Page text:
Tag Archives: Elizabeth Debicki


Like the Arias where one artist dominated, one film swept all before it. HACKSAW RIDGE won ten awards including best Director for Mel Gibson, Best Actor Andrew Garfield, and Best Supporting Actor Hugo Weaving.

Odessa Young, who starred in the film The Daughter, directed by Simon Stone, bucked the trend by being one of the youngest actors to win the  Best Actress Award.

The television awards had a mixed bunch of winners. Among the winners were Wentworth for Best Drama Series, The Kettering Incident for Best Mini Series, Upper Middle Bogan for Best Television Comedy Series, and Master Chef Australia for Best Reality Television series.

Best Lead Actor in a Television Drama was won  by Samuel Johnson for Molly, Best Supporting Actor in a Television Drama went to Damon Herriman for Secret City, whilst Best Actress in a Television Drama was won by Elizabeth Debicki for The Kettering Incident, and Best Supporting Actress went to the usually comedic Celia Pacquola for The Beautiful Lie.

The Longford Lyell Award for a Lifetime Achievement in Film and Television went to Paul Hogan.

The Trailblazer Award, created to highlight an individual’s achievements, abilities and successes as an inspiration to all invested in screen,went to Isla Fisher.

The Byron Kennedy Award for Film and Television Innovation went to Lynette Wallworth.



Isabella Huppert and Cate Blanchett. Pic Lisa Tomasetti
Isabella Huppert and Cate Blanchett. Pic Lisa Tomasetti

THE MAIDS…You saw it?…That’s the Sydney Theatre Company show with Cate Blanchett and the famous French  actress Isabella Huppert in it. Really?! I bet it was amazing…What was it like’?!


This MAIDS exudes atmosphere like a long, piercing saxophone solo that feels like it is going to go on and ache forever.

Blanchett and Huppert play the two maids, and sisters too, Claire and Solange, who are symbolically on a cliff face and tottering over the edge.

They are in a live-in arrangement with their Mistress (Elizabeth Debicki), who they hate so much that it scintillates them. The disempowered (‘I have had enough of scrubbing the toilet, kneeling down to it like an altar’) are after annihilation.  They have visions of murdering her- hacking her to pieces and burying her in the forest. When she’s away from home, they spend half their time playing role plays mocking her, the other half obsessively plotting her demise.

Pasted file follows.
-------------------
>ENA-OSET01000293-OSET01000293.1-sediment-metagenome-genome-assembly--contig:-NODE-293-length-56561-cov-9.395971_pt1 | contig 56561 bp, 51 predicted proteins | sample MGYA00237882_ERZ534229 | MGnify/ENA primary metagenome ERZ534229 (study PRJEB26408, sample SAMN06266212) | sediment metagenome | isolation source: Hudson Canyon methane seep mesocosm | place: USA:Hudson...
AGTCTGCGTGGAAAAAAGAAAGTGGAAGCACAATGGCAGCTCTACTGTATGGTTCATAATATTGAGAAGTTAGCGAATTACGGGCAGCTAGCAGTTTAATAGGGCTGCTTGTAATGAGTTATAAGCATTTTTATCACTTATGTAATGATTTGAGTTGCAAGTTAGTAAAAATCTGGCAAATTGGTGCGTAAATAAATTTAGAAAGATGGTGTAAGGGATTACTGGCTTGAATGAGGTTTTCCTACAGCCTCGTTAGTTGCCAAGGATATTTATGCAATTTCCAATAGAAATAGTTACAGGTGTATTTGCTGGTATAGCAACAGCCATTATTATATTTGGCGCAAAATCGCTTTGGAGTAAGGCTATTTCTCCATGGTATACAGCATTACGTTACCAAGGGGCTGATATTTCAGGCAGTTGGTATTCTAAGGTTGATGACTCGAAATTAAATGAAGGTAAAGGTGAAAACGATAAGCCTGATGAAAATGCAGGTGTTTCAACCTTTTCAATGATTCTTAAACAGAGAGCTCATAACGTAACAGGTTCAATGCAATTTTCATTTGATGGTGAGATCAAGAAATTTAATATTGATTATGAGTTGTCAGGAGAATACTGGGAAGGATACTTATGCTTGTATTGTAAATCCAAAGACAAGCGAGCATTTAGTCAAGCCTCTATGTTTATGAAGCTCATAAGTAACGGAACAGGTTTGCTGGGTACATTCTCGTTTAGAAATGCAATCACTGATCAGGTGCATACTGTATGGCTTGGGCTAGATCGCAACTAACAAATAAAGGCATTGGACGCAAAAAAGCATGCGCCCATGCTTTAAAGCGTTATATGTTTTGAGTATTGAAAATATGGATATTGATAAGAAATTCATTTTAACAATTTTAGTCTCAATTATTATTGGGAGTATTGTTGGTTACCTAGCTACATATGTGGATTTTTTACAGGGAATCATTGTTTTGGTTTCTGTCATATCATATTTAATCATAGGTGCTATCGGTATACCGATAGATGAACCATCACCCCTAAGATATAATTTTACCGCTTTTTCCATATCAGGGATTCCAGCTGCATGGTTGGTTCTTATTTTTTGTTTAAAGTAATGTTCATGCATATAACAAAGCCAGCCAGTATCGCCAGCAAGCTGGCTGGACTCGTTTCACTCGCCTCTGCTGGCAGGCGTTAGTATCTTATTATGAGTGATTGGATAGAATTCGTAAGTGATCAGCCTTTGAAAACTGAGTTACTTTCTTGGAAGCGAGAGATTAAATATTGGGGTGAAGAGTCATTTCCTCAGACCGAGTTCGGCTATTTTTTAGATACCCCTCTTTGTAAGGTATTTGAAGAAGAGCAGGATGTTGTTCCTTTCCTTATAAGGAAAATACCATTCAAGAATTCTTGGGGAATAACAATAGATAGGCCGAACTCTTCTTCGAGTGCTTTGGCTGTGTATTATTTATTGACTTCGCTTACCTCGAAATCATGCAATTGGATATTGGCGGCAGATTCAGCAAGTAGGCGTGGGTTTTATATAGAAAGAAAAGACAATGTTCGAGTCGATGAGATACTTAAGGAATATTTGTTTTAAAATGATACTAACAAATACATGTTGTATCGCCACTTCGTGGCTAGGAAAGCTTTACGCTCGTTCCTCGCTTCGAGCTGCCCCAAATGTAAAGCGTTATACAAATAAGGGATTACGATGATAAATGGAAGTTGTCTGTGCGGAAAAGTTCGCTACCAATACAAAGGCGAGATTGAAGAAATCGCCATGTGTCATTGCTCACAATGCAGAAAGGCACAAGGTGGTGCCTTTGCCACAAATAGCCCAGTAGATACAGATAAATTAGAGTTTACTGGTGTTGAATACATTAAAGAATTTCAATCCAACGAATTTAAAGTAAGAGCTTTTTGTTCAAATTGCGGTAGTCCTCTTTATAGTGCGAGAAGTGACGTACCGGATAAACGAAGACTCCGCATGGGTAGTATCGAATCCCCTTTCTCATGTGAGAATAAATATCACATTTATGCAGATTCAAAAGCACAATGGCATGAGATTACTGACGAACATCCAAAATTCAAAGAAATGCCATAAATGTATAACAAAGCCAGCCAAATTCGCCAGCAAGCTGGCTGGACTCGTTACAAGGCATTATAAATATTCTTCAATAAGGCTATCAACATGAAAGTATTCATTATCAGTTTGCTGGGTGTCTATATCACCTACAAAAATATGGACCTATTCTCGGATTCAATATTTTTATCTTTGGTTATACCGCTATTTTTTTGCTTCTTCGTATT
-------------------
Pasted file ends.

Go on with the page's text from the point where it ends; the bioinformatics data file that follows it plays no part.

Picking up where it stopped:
Director Benedict Andrews maximises the tension on stage by bringing his filmic technique to the production. Video operators on either side of the perimeter of Alice Babbage’s stage film every movement the three actresses make and these images are then beamed onto a large video screen that faces the audience.  At times, the screen swaps back to still images of flowers, especially arum lilies- traditionally symbols of death.

Along with the continuous footage coming from the actresses, Andrews has other images on the screen including arum lilies- symbols of death.

Babbage’s set is breathtaking…stunningly capturing the grandeur and opulence of the Mistress’s parlour. Flowers are everywhere…..The back wall of the stage features the Mistress’s huge wardrobe….At the front of the stage is a small dressing room table and mirror.

There are many great moments. My pick…Elizabeth Debicki’s grand ‘power’ entrance as the Mistress in full regalia and wearing dark shades…her dismissively throwing some of her favourite dresses at Solange as if they don’t matter…Claire dressing as her Mistress, in a beautiful red gown with Solange submissively hanging onto the train of her dress.

Recommended, Benedict Andrews’s production for the Sydney Theatre Company of Jean Genet’s 1947 play THE MAIDS, in a new English language translation by Andrews together with Andrew Upton, opened at the Sydney Theatre, 22 Hickson Road, Walsh Bay on Saturday June 4 and plays until Saturday 20 July, 2013.